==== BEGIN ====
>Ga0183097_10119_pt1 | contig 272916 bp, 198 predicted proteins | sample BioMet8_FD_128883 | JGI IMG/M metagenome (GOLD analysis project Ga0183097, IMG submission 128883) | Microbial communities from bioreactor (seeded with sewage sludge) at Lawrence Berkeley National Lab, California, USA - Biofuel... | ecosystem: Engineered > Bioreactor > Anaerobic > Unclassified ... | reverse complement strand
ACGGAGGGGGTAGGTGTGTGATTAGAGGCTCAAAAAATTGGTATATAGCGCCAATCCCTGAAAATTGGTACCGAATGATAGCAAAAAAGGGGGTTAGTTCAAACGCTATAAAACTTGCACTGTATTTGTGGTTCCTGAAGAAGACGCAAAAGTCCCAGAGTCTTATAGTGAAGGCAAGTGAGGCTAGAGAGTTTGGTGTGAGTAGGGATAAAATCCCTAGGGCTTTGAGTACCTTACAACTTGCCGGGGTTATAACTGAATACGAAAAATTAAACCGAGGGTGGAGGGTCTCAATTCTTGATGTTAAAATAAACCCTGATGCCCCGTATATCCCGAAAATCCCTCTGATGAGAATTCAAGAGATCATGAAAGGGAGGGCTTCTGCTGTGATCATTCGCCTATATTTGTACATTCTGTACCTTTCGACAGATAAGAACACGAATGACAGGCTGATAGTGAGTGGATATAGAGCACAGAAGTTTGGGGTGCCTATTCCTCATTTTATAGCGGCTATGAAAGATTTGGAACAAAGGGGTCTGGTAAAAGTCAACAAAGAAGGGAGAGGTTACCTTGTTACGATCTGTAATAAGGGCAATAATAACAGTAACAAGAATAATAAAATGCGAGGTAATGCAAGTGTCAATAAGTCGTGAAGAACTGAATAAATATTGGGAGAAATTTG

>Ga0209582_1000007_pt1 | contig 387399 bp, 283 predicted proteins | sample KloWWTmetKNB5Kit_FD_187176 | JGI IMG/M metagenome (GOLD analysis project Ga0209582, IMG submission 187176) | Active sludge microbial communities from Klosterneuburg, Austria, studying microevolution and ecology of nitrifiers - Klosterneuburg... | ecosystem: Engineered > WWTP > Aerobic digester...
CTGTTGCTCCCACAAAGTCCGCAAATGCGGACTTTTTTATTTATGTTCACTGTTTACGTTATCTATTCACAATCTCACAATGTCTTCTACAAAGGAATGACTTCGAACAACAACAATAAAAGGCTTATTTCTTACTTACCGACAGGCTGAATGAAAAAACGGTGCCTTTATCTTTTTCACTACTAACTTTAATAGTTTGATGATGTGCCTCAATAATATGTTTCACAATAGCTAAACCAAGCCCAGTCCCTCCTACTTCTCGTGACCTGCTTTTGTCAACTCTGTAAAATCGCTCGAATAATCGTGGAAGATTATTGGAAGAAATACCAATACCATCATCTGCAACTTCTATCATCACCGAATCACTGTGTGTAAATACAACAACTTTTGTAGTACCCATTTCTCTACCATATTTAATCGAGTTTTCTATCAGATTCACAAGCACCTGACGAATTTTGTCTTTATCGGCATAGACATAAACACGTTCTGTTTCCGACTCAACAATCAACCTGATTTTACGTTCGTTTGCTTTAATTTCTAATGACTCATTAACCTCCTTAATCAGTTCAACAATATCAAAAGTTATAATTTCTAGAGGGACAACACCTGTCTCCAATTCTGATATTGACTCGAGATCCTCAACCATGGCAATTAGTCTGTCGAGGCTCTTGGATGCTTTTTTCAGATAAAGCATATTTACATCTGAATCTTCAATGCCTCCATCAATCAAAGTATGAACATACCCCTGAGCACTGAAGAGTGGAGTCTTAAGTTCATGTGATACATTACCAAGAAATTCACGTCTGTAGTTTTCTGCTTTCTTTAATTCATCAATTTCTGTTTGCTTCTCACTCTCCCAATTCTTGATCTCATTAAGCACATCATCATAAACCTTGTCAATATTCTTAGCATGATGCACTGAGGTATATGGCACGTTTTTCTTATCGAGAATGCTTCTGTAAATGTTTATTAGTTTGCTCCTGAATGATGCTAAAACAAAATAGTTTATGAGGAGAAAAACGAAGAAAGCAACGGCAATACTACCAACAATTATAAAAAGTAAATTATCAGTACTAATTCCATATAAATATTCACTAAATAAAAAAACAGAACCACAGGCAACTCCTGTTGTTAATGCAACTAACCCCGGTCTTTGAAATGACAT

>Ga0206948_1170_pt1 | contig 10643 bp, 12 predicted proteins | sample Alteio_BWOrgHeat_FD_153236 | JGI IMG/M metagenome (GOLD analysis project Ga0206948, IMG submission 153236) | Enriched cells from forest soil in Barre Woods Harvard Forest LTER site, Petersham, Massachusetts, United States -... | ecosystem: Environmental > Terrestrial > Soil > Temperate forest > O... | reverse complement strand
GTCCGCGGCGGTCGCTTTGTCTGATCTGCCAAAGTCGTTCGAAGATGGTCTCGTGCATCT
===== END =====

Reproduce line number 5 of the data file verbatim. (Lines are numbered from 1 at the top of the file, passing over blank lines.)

>Ga0206948_1170_pt1 | contig 10643 bp, 12 predicted proteins | sample Alteio_BWOrgHeat_FD_153236 | JGI IMG/M metagenome (GOLD analysis project Ga0206948, IMG submission 153236) | Enriched cells from forest soil in Barre Woods Harvard Forest LTER site, Petersham, Massachusetts, United States -... | ecosystem: Environmental > Terrestrial > Soil > Temperate forest > O... | reverse complement strand